I think a true test of truly transcendent art in any medium is does it seem dated now? For instance, some of these recent "from the archives" Dylan releases sound like they could have been recorded yesterday. I used to LOVE Roxy Music in their day but I was recently listening to AVALON and - though I still like it - it sounds a little "of its time" to me. It doesn't mean I can't still appreciate it. FEAR AND WHISKEY. I am not even too sure it was appreciated by many back in 1985 but who cares. It sounds wonderful now. It's sloppy and drunken and all over the place. It's inspired music. It's a feast. It makes me renew my vows to great alternative music and so-called indie rock, to rock n roll in general. I love how the Mekons never cared about sticking to a genre. I see all of these bands that Pitchfork and hipster blogs and zines support and the Mekons so hold their own as a shining example of paving their own path. I hear all of that stuff about this record "inventing" alt-country. Maybe. Still sounds like the Mekons to me. And it probably did invent that genre...in a Mekons way. I am not even too sure if I hear that many bands today that sound like the Mekons (as I do with, say, the Replacements or, obviously, Gang of Four and a bunch of brooding eighties Brit bands. You know which bands I mean). But does it matter? I could wish...but I know for sure that the Mekons will never get elected in to the Rock and Roll Hall of Fame. They will probably never really come back (Come back? Were they here?) into vogue. But this record is so brilliant and fresh. I have to think that some future Jeff Tweedy or Jack White or Stephen Malkmus or Neutral Milk Hotel....is going to say that Mekons were (are...they will probably still be around. Give us another thirty!!) a seminal band. I think they are. Listen to this record. It was from Mars then. And it is still is. That is part of the greatness.
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Format: Audio CD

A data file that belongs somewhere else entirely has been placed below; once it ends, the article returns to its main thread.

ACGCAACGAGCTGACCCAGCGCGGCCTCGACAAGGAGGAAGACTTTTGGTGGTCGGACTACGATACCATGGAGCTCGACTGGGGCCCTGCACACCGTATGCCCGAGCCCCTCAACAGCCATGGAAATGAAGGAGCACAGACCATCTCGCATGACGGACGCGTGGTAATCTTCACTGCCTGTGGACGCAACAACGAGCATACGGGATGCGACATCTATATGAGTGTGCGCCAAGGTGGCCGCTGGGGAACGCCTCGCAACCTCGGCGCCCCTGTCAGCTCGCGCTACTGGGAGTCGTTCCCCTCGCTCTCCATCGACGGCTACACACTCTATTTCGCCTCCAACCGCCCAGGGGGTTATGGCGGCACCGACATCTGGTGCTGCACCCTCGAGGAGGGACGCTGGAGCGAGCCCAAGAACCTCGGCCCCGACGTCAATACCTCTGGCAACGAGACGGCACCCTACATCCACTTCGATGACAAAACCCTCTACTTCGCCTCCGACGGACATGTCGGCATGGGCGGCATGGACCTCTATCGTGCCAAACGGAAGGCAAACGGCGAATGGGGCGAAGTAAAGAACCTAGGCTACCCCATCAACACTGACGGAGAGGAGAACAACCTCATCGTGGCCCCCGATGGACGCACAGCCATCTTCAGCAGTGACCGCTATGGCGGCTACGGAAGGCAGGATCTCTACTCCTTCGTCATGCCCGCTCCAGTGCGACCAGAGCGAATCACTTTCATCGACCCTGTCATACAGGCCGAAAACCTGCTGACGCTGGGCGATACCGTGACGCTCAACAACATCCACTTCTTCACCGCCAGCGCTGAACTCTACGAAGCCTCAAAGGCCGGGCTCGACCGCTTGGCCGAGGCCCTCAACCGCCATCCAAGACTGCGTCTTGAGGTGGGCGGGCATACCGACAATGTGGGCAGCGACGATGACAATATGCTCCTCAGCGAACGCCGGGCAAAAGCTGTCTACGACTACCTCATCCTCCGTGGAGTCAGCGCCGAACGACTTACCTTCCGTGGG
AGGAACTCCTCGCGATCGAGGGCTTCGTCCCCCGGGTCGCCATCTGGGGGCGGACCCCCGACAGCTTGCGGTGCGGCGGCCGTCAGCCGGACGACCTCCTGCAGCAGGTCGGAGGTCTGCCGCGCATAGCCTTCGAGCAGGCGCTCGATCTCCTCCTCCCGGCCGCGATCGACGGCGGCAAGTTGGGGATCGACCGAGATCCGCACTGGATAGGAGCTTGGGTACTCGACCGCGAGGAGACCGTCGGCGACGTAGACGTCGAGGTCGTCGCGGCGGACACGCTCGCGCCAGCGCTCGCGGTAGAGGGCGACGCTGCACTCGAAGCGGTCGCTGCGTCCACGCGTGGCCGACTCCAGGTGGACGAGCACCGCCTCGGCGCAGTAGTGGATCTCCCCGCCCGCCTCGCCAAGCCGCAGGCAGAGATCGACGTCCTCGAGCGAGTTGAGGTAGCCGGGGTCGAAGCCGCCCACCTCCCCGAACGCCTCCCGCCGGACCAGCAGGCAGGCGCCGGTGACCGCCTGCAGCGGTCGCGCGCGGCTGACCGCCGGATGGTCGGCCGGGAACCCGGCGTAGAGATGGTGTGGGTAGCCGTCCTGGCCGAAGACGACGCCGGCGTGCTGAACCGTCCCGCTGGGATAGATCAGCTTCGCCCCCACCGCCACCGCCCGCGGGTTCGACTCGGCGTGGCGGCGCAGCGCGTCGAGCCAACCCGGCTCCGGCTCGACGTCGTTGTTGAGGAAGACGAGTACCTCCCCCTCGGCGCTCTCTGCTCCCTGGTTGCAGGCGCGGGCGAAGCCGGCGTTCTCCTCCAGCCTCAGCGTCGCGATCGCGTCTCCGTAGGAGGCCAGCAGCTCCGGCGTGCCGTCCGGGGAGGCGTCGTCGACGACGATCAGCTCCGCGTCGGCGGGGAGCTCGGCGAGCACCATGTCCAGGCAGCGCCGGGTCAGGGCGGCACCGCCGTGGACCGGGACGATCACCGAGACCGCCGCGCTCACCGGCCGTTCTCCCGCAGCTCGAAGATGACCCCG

I can't say enough about this album; Fear and Whiskey embodies every thing that is great about underground music: fierce, inventive, catchy, political, sloppy, passionate, thoughtful, idiosyncratic, cross-cutting... IMO, the Mekons' finest moment in a long and great career (although "Edge of the World," "Rock & Roll," and "Journey to the End of the Night" are all superb albums and worthy of any self-respecting music collection). While F&W is often compared to the music of the recent fad of alt-country groups, there is a big and important difference. The Mekons started out as punks and much of F&W sounds like old school country as drunkenly reinterpreted by a group of people who remain punks at heart (I think the same can be said of some of the early Meat Puppets' stuff, which holds a similar appeal for me). In contrast, the so-called No Depression stuff sounds like the music of a bunch of country lads that own a Minutemen album or two. The Mekons transcend the country and western genre on F&W, fusing it brilliantly with punk, folk, and new wave. Yes, a lot of F&W is country, but, at the same time, it is still very punk (which can't be said for most of the Mekons' later albums). In addition, the songwriting is superb. For example, "Chivalry" opens with the classic line: "I was out late the other night, Fear and Whiskey kept me going...", while "Hard to be Human" offers: "Looking for existence in my red, red wine..." Plus, you could not ask for a better or more poignant/melancholic pair of album closers: "Last Dance" and "Lost Highway." Beautiful stuff. My only complaint is the one offered by others: why not re-release "Original Sin," with the extra 9 tracks, including the amazing "Slightly South of the Border" EP?!?! The world needs the Mekons' cover of Gram Parsons' "$1,000 Wedding!"